In the run-up to the local elections there's a lot of advertising being done with public money. The Auckland Energy Consumer Trust that owns 75% of the shares in the power company Vector recently declared a dividend of $320 per household in the region. Letters informing householders arrived in the same post as the local election ballot papers. Full-page advertisements appeared too. And bill boards. We are invited to believe it was a coincidence that several names on the dividend slip just happened to be standing in council elections. It happened last year, too, when the AECT's own elections were underway. Another example has occurred with the left-wing Auckland City Council. The daily and suburban papers have all carried significant display ads in the guise of public information. They carry the council's logo, and remind readers about how it is "getting on with road improvements". Any inconveniences caused are part of the forward momentum. The costs of such carefully-timed advertising are borne by the organizations concerned and don't need to be declared by individual candidates or their groups. Of course, the ads give a head start to sitting members and are akin to mood music designed to soothe nerves. In Auckland City they have been sorely frayed by the most spendthrift mayor and council in half a century.
The ads say nothing about budgets. No mention of rates rises of 32% over the last three years with another 37% planned for the next triennium. Nor do they explain how the cost of upgrading Auckland's Queen Street has blown out by $20 million over the original budget, or how beaches will be polluted for several more years because councillors' pet projects have gobbled up the funds. No, the ads are just electoral flim-flam, designed to convey to everyone that the council is in good hands, and deserves re-election.
Publicly paid campaigning isn't just a local phenomenon. It's increasingly common at central government level. Watch the advertisements on prime-time TV and note how many have been funded from the public purse. Driver and swimming safety campaigns; breast screening; Tana Umunga's ads with kids; anti-violence campaigns; information about doctors' lower fees thanks to a caring government. Many are worthy causes. But if you conclude that the government really cares about social issues, then their intended con job worked.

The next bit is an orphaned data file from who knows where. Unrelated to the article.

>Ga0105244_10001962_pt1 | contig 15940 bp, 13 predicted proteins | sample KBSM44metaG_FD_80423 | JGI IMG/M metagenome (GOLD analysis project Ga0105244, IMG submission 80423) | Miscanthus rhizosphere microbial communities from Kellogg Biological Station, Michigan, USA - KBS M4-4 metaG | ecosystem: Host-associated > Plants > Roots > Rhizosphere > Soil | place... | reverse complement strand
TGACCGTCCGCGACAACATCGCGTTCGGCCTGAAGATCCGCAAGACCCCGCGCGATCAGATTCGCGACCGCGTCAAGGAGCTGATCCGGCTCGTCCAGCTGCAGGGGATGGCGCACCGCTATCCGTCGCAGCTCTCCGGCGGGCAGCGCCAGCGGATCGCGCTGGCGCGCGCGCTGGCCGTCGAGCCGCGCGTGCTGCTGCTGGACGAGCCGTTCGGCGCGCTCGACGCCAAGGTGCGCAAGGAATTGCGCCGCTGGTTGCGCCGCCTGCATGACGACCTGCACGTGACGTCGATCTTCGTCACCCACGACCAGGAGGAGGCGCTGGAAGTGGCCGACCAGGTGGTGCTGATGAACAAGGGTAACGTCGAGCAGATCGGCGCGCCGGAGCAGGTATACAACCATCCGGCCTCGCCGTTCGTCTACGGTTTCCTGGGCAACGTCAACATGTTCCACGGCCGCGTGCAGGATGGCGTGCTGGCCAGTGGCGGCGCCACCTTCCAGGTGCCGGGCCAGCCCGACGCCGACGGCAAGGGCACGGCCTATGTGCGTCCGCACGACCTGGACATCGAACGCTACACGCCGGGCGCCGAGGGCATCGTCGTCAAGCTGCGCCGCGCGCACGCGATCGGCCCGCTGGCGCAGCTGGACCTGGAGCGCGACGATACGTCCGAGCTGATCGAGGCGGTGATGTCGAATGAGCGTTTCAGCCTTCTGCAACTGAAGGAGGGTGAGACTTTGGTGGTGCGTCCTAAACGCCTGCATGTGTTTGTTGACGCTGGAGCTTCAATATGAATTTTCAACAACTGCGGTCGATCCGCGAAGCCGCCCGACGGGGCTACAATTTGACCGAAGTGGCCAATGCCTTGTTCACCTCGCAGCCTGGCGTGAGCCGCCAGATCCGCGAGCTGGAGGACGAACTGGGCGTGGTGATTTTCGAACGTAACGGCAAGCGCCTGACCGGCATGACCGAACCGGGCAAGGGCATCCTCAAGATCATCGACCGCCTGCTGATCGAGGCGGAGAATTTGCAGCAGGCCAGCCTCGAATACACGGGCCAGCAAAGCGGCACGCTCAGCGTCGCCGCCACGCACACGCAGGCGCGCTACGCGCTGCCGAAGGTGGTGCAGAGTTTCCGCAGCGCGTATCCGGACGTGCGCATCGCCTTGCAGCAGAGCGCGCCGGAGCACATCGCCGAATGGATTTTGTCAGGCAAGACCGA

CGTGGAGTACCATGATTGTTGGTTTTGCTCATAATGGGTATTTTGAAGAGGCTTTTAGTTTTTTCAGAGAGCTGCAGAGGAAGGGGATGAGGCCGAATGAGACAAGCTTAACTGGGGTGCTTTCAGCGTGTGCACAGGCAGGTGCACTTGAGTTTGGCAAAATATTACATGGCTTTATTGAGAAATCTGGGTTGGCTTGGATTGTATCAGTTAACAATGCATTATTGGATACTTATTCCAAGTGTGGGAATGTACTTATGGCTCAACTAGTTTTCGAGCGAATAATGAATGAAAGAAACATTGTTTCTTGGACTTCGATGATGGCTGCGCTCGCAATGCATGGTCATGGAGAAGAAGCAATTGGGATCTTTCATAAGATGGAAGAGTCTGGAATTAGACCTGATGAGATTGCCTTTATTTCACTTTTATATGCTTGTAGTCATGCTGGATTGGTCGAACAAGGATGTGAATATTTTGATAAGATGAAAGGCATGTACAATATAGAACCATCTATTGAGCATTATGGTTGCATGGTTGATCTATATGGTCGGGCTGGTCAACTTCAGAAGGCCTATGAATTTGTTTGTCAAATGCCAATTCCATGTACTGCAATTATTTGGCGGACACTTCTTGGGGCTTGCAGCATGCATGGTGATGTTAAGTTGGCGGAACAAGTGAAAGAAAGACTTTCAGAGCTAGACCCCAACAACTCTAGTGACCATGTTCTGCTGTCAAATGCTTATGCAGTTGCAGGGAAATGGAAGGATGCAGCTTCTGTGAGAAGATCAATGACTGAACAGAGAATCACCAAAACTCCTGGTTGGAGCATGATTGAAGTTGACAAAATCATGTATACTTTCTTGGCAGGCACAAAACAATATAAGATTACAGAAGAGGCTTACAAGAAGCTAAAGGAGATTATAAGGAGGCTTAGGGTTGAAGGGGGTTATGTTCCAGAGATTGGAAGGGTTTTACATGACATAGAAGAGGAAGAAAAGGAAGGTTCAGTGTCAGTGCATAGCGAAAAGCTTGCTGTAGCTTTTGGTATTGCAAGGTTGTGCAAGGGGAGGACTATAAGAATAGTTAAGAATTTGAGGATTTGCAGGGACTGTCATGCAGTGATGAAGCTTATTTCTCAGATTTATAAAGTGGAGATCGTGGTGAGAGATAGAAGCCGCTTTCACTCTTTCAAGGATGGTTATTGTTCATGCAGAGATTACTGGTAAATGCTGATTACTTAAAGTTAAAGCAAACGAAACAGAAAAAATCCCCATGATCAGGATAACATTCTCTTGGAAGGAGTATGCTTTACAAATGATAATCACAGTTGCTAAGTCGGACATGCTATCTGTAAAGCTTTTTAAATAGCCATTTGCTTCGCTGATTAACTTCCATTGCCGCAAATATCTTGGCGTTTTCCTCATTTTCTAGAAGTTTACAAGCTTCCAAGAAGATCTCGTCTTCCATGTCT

Occasionally it is essential to advertise some new government scheme. I recall the introduction of Family Care in 1984, an early targeted income supplement for lower-income workers. Due to the poor data bases in those days, people had to apply for the money. But the recent mood music for the Accident Compensation Corporation, a state monopoly, couldn't be justified. And it's not even clear what recent advertising by the Post Office is all about. Public relations agencies always keep close to governments. They are dab hands at feeding ideas to ministers for expensive campaigns paid for by the taxpayers, and creamed by themselves. The current government's looseness with the purse strings is legendary, and we can expect even more blatant advertising as the general election approaches.
Ironically, these are the same ministers who claim to be so worried about private election advertising that they have introduced the Electoral Finance Bill. That legislation places no restrictions on government advertising. It's private individuals and organizations wanting to get their views across who are in the gun. As the Law Society said recently of the Bill, "the rules regarding registration, disclosure, spending limits, and related offences are so complex, vague and uncertain as to make participation in our parliamentary democracy a difficult undertaking". As the Bill stands, it seems highly likely that many expressions of opinion that have always occurred at election time will now break the law.
Why has Labour that over-spent public funds by more than $800,000 in the 2005 election become so touchy about private campaign spending? We are invited to believe it's because the Exclusive Brethren spent $560,000 on their public information campaign. The Brethren's problem is they are religious. They oppose Labour, and their public faces were all male. These are three serious counts against them in the eyes of this government. Strange, surely, that everyone else has to suffer because of Helen Clark's demons?
Current laws place spending limits on personal and party advertising at both the local and central levels. They have stood the test of time. If applied, they would even have caught the Exclusive Brethren last time for failing to carry adequate authorization for their leaflets. It's taxpayers' funds spent on mood music that is a greater threat to the electoral process. No existing or proposed laws cover that. Our ministers, these days, thrive on double standards.